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Muse Muse at the Czech Center New York
“Red nails” (2014)Pixy Liao curated by Marie Tomanova

This exhibition flips traditional ideas of the muse

And instead celebrates the synergy between artist and curator

The muse-artist trope is one that has been explored over and over again in art, film, music, and literature. Although the dynamic is at times problematic, even dangerous (think: Hitchcock and Tippi Hedren, Quentin Tarantino and Uma Thurman) it is also a relationship that, when respectful, safe, and two-way, can produce some of the most critically acclaimed art of all time. In a new show at the Czech Center New York, this idea of the muse is being re-examined by emphasising the relationship between curator and artist, wherein both can act as equally inspirational to the other.

Featuring a group of international curators and artists, the press release for Muse Muse, which opened last week, reads, “This is the essential relationship upon which this show revolves.” And adds that the curator-artist synergy is a relationship that is intimate and transformative, and that takes an emotive material and pushes it towards us, the viewer. The work of the curators and artists in tandem stresses the freedom and democratic vision that the inclusion of a multiplicity of voices can have, all through the lens of a muse-muse relationship.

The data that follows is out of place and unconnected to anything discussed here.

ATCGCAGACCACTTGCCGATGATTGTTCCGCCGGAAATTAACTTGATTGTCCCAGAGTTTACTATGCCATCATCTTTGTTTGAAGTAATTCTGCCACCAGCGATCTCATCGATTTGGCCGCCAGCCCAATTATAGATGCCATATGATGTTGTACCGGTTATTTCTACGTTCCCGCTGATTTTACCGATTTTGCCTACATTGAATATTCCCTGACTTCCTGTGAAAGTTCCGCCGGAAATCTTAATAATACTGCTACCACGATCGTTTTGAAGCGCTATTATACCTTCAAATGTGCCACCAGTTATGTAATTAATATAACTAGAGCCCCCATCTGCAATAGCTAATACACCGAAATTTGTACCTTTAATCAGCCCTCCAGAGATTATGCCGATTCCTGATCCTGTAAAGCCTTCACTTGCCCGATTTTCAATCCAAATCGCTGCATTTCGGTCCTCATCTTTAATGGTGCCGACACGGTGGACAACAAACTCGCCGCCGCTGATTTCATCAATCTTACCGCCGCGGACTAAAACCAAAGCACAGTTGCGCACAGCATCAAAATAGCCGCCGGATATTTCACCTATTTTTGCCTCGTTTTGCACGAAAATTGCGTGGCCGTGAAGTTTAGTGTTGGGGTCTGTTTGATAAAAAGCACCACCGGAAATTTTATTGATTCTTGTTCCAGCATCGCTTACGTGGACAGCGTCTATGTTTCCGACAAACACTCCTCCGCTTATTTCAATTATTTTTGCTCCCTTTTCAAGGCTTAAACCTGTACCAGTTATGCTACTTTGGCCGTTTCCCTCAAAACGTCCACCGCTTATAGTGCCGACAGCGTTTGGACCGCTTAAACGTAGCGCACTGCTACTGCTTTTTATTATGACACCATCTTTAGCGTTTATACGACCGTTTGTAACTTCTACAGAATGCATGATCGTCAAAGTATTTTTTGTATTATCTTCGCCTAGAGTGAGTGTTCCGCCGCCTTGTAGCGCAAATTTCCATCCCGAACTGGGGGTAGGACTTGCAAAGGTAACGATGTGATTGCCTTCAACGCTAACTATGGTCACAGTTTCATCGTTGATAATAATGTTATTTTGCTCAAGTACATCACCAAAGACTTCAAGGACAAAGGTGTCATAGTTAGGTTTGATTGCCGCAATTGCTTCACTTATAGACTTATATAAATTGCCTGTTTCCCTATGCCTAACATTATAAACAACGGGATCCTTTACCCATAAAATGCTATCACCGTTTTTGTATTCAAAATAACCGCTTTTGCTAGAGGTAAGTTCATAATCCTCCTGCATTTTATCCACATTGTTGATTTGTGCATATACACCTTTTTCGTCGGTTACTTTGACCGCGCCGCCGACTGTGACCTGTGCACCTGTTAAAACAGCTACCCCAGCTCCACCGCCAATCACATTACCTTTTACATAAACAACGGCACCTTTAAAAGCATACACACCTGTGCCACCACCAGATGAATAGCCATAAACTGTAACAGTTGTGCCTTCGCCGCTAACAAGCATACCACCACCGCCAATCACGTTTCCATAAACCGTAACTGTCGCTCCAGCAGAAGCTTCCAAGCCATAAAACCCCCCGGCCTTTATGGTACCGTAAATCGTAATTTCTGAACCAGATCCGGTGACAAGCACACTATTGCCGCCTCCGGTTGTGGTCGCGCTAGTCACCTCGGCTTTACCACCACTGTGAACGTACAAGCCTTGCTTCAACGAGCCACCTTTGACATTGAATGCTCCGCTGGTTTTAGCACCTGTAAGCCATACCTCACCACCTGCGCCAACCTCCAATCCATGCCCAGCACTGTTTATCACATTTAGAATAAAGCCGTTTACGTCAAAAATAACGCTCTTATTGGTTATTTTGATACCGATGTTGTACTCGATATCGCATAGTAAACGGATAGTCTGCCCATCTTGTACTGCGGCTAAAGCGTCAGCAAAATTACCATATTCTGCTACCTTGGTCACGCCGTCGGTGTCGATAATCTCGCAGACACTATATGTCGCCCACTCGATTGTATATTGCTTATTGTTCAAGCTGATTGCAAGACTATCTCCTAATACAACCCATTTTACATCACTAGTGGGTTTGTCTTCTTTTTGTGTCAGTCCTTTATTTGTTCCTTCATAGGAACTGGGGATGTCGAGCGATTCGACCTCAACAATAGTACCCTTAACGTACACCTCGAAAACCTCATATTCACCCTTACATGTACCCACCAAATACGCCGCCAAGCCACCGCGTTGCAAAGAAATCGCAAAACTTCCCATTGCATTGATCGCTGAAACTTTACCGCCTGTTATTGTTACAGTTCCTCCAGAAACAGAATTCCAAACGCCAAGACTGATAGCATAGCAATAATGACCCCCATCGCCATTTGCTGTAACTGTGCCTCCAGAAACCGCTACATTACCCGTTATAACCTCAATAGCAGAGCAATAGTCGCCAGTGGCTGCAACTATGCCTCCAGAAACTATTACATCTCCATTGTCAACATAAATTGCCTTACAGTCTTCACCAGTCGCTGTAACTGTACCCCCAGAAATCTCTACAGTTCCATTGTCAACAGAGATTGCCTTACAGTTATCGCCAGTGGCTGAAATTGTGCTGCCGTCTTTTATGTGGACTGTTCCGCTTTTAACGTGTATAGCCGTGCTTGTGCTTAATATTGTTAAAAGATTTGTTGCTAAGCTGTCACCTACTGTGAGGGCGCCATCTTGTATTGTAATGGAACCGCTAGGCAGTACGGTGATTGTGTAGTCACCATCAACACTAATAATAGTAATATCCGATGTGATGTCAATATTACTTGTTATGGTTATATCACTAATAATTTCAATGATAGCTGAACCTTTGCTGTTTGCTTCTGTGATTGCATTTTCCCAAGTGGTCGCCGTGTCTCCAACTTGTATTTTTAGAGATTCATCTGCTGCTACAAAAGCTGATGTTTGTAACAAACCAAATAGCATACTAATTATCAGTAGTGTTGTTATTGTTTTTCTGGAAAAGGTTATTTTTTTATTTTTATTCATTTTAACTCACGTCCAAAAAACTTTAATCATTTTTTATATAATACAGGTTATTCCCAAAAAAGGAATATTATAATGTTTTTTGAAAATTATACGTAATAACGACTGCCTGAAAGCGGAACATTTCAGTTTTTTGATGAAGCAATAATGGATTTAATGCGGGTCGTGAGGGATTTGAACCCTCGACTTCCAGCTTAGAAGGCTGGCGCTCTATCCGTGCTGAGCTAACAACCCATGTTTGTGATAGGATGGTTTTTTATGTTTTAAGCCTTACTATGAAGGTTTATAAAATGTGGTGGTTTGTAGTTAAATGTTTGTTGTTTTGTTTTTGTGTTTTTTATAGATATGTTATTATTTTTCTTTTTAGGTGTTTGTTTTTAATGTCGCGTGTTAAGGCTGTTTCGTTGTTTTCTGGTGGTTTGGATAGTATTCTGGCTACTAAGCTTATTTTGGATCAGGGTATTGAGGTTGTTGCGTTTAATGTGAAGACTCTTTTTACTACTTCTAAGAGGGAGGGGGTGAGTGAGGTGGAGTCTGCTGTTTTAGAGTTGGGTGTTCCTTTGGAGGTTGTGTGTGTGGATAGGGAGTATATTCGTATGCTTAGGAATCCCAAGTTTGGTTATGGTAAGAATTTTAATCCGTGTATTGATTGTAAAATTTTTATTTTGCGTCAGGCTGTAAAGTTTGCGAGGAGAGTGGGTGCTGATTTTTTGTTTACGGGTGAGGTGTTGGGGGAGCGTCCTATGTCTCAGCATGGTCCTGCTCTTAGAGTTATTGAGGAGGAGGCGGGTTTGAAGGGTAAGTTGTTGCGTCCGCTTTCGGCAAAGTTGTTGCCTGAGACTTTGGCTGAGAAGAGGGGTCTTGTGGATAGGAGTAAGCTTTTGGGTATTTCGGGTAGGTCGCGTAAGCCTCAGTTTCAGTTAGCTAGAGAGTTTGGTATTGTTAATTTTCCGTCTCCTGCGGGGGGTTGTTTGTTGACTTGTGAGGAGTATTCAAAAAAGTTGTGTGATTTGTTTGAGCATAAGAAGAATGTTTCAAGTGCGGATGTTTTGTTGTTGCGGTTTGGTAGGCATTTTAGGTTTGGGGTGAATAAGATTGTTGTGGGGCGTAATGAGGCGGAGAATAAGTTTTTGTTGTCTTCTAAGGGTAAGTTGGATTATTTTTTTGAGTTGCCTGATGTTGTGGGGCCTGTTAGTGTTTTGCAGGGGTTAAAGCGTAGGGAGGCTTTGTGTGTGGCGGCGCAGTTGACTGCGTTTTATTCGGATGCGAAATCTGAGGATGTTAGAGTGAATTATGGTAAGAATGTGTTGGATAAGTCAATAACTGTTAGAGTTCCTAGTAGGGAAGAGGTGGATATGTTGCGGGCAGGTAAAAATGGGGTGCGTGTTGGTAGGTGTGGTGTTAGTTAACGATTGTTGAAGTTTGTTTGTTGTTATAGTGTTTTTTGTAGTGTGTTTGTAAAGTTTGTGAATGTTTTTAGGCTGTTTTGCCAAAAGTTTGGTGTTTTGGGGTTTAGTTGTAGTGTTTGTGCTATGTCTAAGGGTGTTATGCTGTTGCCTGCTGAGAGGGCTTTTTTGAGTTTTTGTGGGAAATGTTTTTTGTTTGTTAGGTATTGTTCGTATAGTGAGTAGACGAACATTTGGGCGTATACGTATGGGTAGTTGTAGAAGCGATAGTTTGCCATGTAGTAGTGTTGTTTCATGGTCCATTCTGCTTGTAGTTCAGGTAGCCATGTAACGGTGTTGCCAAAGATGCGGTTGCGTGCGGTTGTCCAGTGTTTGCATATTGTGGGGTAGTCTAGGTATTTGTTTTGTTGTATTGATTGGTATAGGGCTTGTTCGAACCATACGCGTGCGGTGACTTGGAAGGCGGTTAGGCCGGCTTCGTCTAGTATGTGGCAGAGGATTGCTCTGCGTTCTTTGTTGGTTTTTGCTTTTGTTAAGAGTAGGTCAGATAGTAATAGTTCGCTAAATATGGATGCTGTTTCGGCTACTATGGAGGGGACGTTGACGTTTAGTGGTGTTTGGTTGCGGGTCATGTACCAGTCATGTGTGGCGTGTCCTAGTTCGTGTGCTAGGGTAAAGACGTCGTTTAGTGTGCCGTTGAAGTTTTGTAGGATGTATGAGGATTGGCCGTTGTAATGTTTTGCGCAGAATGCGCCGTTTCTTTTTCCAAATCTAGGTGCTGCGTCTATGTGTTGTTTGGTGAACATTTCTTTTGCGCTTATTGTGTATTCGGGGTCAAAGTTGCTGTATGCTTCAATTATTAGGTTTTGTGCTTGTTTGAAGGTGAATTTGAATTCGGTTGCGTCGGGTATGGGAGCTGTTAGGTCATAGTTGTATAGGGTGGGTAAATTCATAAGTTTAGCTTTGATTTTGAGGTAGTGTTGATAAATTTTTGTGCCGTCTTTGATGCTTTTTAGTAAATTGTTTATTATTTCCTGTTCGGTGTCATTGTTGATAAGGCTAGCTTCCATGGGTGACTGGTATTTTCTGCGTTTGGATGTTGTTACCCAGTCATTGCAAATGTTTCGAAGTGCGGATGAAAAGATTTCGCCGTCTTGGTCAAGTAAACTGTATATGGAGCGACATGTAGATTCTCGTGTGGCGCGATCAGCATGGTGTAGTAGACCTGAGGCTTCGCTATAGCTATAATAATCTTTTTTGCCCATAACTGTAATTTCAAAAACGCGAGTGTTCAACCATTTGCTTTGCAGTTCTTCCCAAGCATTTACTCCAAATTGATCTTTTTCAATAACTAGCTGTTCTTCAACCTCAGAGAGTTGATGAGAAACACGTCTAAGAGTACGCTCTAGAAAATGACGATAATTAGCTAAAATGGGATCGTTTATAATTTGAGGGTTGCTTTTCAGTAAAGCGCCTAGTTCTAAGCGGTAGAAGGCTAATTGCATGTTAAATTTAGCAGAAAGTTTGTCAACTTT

Included in the ten artist-curator pairings, Muse Muse features portraits by Dazed 100 photographer Grace Ahlbom – who is known for exploring her own journey with gender identity through her work – curated by Antonia Marsh. “Shane” (2016) shows a young man, who despite the tattoos on his torso and the electric guitar he holds that might normally signify a hardened masculinity, shows a vulnerability that Ahlbom captures perfectly.

Richie Shazam curates images by Martine Gutierrez and Theresa Chromati. In her work, Gutierrez explores notions of her gender and identity as a trans woman. In “RedWoman91”, Gutierrez plays with notions of privacy and voyeurism in the digital age presenting a consciously composed identity. Whereas Chromati’s work explores the diverse identities of black women. By using painting and photography, she explores the nuances of body ownership, manipulation, and acts of self-preservation in images such as “Me pointing at me, Pointing at you looking at me” (2018).  

Photos from Pixy Liao’s series Experimental Relationship, curated by Marie Tomanova, explore the artist’s identity both before and during her relationship. The images look at how the role that Liao expected to have in her romantic relationships has been up-ended through her becoming romantically involved with a man five years her junior. Photographs such as “We are connected” (2015) aim to show this, alongside an alternative side of heterosexual relationships. The works also examine her identity as a Chinese woman now living in America.

Muse Muse will run at the Czech Center New York until 6 April 2016. Find out more here